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Statue should move

Dear editor:

As the granddaughter of a soldier in the Civil War on the losing side, I heartily support moving the statue erected in 1934 by the United Daughters of the Confederacy to another location. Yes, you read that right. I'm a granddaughter of a "Johnny Reb."

Although I am not a member of a longtime "prominent" family, my husband's father was born in Little Rock in 1892 and grew up in Hot Springs from 1900 to 1910. I was married to his son for 60 years before Bob's death here on New Year's Day in 2012. Our four children were born in four different states, ending up in Hot Springs where all 13 grandchildren were reared. Bob and I followed in 1998 and they could not have chosen a better town for our retirement.

Removing the Confederate flag from the statue's site recently was not enough -- the statue should be in a more appropriate location than the entrance to downtown Hot Springs where two lynchings took place in the 1920s. UDC, you have the power to relocate the Confederate statue and deed the land back to the city of Hot Springs from whence it came.

Please search your hearts and do the right thing, I implore you.

Wanda Sanders Bodemann

Hot Springs

One person's rights

Dear editor:

Where do one person's rights end and another person's rights begin? My ex-neighbor decided to rent his house for the weekend. That is certainly his right. He advertised the rental on Airbnb, saying in part, "The neighbors are quiet. On one side is a retired couple who are frequently on trips. On the other side is a home used as a vacation home by a doctor from out of town." I am part of the retired couple frequently out of town (nice information for criminals who would like to break in without being disturbed).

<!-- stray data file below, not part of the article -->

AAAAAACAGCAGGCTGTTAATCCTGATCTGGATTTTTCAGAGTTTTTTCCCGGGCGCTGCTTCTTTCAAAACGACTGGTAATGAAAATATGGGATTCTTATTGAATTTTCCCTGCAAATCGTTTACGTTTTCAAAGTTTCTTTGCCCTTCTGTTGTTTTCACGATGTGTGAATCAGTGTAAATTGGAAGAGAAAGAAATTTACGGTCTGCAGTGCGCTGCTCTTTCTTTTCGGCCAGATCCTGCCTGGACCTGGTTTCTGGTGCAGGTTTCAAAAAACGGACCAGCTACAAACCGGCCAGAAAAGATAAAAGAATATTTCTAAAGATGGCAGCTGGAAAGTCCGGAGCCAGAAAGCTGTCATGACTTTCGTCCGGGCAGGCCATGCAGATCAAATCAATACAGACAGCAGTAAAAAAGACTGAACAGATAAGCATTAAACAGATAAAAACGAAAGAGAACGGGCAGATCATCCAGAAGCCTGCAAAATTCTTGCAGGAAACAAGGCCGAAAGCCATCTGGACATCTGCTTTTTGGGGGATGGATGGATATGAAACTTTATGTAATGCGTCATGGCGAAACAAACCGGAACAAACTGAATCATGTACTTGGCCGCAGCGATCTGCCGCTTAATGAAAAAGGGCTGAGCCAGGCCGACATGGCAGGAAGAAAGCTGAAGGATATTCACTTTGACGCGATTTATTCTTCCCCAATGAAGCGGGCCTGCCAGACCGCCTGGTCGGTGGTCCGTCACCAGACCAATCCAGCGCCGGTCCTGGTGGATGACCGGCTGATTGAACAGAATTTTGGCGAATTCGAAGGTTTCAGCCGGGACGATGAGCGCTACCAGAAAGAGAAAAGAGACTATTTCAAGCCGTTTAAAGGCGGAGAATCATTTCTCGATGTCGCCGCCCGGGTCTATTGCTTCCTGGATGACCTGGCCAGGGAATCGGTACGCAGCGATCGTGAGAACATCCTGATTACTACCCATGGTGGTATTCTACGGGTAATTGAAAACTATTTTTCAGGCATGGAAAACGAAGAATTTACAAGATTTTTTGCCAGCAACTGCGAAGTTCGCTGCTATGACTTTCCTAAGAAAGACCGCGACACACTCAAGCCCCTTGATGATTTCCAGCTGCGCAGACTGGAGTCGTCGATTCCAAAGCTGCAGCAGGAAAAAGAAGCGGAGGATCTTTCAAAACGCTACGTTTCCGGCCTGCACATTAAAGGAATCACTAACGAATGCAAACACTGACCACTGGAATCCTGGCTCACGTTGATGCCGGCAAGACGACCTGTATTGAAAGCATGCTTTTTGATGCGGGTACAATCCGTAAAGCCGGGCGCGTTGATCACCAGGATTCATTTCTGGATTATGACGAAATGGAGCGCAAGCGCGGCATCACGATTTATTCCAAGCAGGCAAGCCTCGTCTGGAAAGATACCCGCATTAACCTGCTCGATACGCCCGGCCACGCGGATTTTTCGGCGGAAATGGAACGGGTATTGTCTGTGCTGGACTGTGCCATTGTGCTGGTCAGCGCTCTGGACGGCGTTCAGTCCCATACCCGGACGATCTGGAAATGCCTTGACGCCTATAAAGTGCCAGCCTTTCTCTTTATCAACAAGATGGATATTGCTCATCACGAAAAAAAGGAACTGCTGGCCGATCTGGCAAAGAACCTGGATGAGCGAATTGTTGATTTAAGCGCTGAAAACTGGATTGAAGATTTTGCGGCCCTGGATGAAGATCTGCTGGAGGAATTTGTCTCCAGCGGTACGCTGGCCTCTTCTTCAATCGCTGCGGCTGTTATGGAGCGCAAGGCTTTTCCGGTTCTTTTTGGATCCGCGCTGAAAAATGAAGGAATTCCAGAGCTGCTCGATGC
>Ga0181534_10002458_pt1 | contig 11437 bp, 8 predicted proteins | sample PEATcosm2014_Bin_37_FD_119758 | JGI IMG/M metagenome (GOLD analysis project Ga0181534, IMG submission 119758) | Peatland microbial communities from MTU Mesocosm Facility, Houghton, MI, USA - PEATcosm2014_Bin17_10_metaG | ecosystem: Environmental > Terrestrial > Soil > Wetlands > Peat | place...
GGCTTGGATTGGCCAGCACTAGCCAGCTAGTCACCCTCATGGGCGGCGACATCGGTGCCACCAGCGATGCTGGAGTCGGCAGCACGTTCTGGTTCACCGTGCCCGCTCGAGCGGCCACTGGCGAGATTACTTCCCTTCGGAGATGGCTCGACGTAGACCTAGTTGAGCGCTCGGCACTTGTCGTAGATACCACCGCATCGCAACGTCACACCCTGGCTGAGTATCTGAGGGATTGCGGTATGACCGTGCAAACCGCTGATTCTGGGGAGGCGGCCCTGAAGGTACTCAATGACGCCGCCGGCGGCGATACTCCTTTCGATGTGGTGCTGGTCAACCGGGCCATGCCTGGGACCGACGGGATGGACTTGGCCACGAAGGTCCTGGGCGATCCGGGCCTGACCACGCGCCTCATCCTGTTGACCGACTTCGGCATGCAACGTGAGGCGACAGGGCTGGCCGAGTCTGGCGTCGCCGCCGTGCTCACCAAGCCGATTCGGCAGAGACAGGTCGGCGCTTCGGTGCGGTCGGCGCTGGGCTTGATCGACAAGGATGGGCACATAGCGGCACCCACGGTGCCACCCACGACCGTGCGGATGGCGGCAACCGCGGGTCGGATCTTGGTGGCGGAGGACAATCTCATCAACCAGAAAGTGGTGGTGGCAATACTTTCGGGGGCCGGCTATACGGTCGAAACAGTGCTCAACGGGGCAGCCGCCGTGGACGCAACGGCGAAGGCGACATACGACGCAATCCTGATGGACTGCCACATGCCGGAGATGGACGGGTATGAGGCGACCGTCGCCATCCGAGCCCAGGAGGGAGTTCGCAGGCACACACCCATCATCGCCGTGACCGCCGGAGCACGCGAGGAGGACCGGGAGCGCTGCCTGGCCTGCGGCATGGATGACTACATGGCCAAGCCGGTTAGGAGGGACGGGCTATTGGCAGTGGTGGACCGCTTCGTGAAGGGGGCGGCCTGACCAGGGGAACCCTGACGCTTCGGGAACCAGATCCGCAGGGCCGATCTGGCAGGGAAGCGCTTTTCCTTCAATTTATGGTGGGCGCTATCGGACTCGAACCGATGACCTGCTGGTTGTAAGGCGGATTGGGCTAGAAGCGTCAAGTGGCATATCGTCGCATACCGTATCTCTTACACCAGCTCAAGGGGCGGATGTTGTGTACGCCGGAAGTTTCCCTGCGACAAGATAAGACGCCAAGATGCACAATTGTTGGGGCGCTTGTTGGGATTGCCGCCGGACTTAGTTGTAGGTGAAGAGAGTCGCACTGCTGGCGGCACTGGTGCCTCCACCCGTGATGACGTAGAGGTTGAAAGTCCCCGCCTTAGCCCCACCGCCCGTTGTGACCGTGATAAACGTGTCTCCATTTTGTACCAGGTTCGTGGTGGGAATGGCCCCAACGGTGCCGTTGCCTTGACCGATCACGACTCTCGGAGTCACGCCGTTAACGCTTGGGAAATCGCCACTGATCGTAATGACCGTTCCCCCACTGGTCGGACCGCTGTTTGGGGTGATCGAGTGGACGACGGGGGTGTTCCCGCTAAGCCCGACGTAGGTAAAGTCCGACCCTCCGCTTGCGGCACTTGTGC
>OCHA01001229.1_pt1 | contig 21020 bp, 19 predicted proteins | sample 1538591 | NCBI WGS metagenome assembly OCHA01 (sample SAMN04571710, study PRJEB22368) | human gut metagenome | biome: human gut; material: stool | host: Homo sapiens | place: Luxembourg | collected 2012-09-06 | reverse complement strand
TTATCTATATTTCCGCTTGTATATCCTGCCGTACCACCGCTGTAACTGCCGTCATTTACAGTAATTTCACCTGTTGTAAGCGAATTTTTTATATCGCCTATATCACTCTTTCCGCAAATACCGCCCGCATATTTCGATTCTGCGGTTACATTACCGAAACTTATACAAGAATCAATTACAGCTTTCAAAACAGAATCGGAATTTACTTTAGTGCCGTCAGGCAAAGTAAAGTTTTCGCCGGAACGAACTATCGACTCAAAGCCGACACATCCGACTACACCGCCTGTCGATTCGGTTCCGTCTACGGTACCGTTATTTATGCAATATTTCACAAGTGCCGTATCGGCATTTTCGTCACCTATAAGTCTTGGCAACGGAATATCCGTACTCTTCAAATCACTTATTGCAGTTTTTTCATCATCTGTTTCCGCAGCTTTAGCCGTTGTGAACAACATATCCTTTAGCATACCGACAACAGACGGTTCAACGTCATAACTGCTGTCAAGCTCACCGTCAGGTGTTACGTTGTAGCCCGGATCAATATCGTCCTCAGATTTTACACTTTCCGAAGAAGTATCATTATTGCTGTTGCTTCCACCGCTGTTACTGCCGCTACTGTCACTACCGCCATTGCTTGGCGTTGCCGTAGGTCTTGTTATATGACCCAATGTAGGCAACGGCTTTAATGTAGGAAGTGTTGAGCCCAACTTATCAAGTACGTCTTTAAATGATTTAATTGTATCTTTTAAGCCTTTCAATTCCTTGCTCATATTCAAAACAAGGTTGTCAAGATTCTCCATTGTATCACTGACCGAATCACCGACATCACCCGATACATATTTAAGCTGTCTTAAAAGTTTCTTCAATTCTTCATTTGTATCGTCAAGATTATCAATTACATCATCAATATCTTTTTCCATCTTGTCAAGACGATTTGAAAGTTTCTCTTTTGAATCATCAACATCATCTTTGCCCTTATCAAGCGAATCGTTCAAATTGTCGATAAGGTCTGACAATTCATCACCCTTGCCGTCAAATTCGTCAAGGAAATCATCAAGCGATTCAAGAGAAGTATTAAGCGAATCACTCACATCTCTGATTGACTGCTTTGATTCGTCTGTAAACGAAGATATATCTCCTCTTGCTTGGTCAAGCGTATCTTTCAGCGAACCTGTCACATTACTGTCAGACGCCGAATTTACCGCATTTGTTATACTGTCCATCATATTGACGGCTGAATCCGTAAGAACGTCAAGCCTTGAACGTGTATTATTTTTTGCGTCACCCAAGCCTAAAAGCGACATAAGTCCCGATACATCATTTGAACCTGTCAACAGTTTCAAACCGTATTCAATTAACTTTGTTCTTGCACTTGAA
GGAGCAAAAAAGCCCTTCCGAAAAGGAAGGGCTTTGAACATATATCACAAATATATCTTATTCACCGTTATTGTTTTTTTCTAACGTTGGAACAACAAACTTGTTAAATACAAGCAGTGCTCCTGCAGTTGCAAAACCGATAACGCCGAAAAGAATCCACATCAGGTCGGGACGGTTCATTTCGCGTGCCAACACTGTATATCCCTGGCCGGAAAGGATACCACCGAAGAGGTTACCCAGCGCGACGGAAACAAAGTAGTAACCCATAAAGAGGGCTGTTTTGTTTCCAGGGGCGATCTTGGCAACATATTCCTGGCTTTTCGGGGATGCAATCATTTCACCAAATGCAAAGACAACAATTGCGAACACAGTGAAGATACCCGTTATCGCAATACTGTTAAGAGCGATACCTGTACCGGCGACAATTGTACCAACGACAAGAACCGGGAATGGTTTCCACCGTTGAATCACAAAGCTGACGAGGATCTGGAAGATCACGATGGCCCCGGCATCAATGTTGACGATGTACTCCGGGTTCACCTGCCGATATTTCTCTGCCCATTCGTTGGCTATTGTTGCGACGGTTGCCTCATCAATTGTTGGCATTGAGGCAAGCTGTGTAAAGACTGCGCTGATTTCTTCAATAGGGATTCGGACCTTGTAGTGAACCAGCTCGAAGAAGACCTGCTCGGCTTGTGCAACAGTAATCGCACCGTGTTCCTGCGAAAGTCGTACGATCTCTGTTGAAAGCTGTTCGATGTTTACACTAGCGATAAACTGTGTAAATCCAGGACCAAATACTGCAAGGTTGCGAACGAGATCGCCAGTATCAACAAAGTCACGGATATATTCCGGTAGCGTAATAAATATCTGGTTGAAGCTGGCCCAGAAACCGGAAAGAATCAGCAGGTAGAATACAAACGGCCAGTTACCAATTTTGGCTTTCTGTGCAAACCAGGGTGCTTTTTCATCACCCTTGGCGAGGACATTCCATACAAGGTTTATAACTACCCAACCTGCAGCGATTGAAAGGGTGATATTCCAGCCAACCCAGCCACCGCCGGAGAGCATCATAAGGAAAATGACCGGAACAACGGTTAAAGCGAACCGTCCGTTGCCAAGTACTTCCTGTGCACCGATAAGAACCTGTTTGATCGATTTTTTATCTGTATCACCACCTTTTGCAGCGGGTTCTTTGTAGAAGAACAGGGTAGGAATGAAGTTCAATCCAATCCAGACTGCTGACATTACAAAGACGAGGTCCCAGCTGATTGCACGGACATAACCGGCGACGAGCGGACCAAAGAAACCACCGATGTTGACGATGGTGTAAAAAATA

Someone rents the house and decides to have a party on Friday and Saturday night. Again, that is their right. Several hundred people showed up each night, parking up and down my street (a one-lane dead-end street with seven houses) and two adjacent streets. Cars were parked in my yard and driveway because I was not here to prevent it. The police were called several times by many neighbors complaining of blocked access, noise, trash, etc. I called to have the police get the cars off my property. I was told they could not do that. The police suggested that I call a tow truck, which I did. The tow truck driver explained that I had to be at the property to sign paperwork in order to protect him. It seems I was out of legal options since I was out of town. I did call my ex-neighbor, left a message for him, and still have not heard back from him.

Thank goodness for my neighbors who cleaned up my yard and driveway both days. They picked up liquor bottles, beer cans, cigarette and cigar butts and wrappers, a bag of marijuana, and six empty 9-mm shell casings.

The lesson I learned is there is no protection for my property if I am out of town. So, where do my rights begin?

Mike Morrison

Hot Springs

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